Al Mohler, president of Southern Baptist Theological Seminary, made waves this year when he pivoted on his 2016 stance against President Donald Trump, who he called at the time “the Great Evangelical Embarrassment.” Mohler came around on Trump over the course of his administration and even voted for him in this year’s election, explaining that “If I am electing a neighbor, it would be Biden hands down …But I am not voting for who will be my neighbor, I am voting for who will be President of the United States.”
But that was October and now, Mohler says that Trump is “endangering” his legacy by casting aspersions on the security of the election. In his weekday current events podcast The Briefing, Mohler criticized Trump for refusing to concede the election, saying Trump’s baseless accusations of mass voter fraud “weakens America’s posture before the entire world.”
It is clear that the election in 2020 for president of the United States did not turn out as I had hoped. It is also clear that right now, President Trump’s refusal to separate the personal and the political is endangering the reputation of the United States around the world, but it’s also endangering President Trump’s place in history, which will record not only how he came to the office in that remarkable election of 2016 when no one believed that he could win, how he served in the office for four years of making history, but also how he left the office and ensured the peaceful transfer of power, which is the hallmark of America’s constitutional order.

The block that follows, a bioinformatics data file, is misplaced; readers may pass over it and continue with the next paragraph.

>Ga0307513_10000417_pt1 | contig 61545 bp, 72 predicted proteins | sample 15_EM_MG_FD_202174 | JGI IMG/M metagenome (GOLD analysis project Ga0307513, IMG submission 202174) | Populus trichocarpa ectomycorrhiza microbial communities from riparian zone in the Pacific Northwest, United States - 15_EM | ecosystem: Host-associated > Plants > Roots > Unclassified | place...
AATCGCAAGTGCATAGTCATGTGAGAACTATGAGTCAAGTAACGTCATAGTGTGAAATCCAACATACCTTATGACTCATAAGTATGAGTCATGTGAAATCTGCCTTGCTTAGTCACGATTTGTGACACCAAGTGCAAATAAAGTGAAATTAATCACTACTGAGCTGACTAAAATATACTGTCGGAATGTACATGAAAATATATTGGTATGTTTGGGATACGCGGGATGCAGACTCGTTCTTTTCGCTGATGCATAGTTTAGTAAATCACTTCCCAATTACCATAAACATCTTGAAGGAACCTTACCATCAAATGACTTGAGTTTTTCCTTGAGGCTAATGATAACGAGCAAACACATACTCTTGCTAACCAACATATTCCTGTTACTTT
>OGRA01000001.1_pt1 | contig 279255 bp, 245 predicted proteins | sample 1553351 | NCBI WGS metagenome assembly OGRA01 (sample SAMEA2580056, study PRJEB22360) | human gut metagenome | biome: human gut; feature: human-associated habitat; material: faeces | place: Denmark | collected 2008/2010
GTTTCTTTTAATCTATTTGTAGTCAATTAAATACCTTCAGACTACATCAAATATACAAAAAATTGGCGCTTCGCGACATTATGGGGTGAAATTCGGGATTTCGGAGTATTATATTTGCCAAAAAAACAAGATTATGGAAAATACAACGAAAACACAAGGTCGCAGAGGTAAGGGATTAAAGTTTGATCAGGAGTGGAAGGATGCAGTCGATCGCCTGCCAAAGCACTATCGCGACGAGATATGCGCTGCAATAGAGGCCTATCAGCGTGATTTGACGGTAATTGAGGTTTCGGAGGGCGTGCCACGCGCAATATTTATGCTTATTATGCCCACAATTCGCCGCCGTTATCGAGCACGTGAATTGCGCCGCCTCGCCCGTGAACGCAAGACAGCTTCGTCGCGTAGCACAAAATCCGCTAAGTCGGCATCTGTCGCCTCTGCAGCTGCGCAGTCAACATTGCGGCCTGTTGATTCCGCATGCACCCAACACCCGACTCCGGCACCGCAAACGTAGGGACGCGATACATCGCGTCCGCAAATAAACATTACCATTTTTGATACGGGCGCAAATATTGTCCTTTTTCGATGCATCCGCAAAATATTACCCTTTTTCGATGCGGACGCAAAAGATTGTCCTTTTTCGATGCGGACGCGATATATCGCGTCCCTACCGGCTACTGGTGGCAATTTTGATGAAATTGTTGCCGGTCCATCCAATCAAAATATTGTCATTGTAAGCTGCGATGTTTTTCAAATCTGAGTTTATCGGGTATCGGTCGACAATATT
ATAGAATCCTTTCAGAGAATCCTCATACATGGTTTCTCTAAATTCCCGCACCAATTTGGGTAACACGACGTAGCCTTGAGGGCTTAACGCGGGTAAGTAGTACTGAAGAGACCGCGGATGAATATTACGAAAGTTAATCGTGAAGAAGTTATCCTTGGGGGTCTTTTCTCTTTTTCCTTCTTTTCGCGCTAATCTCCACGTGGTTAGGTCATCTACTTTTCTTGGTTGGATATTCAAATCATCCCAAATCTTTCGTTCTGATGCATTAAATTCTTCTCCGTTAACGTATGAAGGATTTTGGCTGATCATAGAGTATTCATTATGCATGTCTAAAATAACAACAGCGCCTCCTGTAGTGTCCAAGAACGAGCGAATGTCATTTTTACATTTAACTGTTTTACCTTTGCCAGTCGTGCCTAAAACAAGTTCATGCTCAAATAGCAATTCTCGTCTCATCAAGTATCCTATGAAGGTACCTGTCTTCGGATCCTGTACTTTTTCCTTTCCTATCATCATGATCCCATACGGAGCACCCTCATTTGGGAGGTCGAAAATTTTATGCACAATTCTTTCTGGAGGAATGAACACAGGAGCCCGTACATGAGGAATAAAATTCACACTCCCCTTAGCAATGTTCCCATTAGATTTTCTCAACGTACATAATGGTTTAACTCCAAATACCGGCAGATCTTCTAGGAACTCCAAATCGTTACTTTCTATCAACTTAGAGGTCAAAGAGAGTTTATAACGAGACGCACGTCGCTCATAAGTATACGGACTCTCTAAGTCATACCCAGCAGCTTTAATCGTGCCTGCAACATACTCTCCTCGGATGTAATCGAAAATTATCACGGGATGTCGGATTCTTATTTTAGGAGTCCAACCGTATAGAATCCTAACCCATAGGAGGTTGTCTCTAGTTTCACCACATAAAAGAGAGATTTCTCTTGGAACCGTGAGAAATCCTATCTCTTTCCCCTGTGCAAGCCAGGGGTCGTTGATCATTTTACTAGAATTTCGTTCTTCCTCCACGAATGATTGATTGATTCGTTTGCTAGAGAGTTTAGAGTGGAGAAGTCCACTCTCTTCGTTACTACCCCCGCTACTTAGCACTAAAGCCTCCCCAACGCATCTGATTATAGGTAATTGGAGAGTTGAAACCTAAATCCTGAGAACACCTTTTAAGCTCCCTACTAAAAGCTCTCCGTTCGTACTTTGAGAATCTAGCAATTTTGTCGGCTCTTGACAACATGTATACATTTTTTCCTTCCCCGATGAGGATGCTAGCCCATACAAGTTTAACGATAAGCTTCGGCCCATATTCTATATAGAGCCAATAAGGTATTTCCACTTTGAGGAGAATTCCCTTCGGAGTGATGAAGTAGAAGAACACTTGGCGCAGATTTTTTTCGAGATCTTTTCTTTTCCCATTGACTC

“The election was won by Joe Biden,” Mohler said. “… It simply doesn’t work to say that the political system is rigged in such a way that ‘I could not have won re-election, because even if the people wanted to vote to re-elect me, they could not because of a rigged election.’”
Mohler is a fan of many of Trump’s policies over the last few years, particular in the area of abortion and conservative judge appointments, but says Trump’s comments are “fundamentally troubling.” He also says that Democratic Party leaders should have been more forceful in condemning accusations of mass voter fraud in 2016, when many voters baselessly theorized that Russia’s election meddling (which mostly involved online misinformation) had involved actual voter fraud (vote tampering.)
Tyler Huckabee is RELEVANT's senior editor. He lives in Nashville with his wife, dog and Twitter account.